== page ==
The parents of a murderer are pressed hard against the wall. They remember when he was a baby; purely innocent and full of potential. But now, like he, they must face the fact of the things he has done. If he is sentenced to life in prison, they have to wrestle with the understanding that he will never come home again.
With the purest possible love, and the greatest possible regret, they remember him when he lay so sweetly in their arms. But mistakes, the influence of outside forces, and the choices of the man, have ripped potential from their dreams. Who can voice a sadness like that? Tell me that loss isn’t personal.
Tell me they don’t think of how much better it might have been if their sweet baby had been stillborn. Better for the victim’s family. Better for the society that was robbed of precious potential. Better that a prison cell should house anyone else, and that for lesser crimes. . . PLEASE! Better for the sounds that the walls of their house remember. Better for their aching hearts that cannot find healing.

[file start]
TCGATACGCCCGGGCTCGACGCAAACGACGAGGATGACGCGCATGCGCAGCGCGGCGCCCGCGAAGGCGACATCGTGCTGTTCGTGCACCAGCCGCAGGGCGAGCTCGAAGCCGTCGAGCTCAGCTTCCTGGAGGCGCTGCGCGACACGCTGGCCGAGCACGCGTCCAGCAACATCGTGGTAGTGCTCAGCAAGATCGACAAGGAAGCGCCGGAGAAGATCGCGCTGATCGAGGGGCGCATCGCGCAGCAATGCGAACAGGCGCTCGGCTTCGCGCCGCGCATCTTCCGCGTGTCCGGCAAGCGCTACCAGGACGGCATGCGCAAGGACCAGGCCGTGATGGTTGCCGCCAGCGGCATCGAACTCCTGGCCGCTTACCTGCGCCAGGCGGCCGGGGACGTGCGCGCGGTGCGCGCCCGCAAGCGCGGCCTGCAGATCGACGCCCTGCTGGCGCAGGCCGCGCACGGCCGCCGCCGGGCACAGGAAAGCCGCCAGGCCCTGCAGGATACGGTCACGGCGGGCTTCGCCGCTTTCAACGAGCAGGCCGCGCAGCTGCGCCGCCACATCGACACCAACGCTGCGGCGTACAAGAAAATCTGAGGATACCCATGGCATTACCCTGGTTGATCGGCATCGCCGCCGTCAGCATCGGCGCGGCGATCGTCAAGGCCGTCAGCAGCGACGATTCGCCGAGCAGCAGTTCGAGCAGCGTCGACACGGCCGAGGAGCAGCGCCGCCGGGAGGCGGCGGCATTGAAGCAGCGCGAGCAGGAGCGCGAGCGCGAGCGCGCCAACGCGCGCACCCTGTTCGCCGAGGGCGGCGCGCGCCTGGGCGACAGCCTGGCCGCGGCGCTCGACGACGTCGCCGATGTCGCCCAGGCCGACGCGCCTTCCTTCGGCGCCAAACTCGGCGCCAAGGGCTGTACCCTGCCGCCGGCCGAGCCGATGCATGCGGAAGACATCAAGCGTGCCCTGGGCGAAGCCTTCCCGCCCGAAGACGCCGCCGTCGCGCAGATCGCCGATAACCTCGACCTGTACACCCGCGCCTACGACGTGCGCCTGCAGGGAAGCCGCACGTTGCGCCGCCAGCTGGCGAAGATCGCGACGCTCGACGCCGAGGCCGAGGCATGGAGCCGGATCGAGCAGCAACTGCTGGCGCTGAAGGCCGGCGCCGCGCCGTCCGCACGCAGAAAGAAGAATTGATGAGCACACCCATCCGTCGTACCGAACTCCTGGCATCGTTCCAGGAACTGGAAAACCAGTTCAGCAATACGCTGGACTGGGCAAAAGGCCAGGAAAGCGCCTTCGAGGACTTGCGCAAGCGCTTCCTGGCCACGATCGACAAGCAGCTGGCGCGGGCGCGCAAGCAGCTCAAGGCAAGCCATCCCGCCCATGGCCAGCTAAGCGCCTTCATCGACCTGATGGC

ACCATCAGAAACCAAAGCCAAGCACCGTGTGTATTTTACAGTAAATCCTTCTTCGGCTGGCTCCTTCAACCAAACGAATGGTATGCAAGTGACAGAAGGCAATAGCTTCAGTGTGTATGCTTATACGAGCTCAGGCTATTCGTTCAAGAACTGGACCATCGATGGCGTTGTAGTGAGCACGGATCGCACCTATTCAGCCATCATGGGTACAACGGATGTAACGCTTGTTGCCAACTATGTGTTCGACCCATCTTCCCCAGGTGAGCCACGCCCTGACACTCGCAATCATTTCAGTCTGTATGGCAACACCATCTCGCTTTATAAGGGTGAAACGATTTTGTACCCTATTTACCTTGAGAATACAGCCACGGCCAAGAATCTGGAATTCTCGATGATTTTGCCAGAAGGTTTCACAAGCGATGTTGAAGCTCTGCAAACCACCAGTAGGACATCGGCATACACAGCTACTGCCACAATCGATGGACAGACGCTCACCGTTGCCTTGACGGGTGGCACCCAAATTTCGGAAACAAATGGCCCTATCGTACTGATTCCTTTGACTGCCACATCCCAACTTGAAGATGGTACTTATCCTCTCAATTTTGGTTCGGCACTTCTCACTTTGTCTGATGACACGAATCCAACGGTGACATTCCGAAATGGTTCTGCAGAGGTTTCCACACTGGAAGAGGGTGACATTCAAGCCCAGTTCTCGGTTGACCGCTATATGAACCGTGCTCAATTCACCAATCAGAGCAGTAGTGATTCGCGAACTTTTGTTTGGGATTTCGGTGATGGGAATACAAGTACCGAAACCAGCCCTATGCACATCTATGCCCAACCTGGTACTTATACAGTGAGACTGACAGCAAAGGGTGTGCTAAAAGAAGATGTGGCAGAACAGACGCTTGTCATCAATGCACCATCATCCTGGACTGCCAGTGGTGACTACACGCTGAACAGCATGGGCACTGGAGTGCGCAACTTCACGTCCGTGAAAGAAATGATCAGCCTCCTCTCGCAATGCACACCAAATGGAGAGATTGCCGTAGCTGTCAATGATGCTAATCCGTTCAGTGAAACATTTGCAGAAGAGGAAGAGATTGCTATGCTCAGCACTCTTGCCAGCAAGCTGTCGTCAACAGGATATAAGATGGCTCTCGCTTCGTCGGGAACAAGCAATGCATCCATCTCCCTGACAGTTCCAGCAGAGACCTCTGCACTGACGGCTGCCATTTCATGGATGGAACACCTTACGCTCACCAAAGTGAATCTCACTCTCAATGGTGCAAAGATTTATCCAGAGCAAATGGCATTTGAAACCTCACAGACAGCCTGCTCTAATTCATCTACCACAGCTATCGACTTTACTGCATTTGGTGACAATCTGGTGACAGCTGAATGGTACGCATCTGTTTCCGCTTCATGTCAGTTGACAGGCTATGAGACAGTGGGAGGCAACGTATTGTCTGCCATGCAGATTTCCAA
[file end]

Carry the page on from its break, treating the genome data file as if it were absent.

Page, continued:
They cannot love their child to the potential they once desired, for once a deed like that is done it cannot be erased.
But you will not rip away what love remains, from their hearts. For they will seek with great diligence to find the shreds of their baby that remain in their son.
Love is not passive.
Love is not blind.
Love is married to wisdom.
Pure love understands what is pure.
Love makes way for reality.
Love may experience restriction.
Love may be forsaken!
But it is impossible for love to die.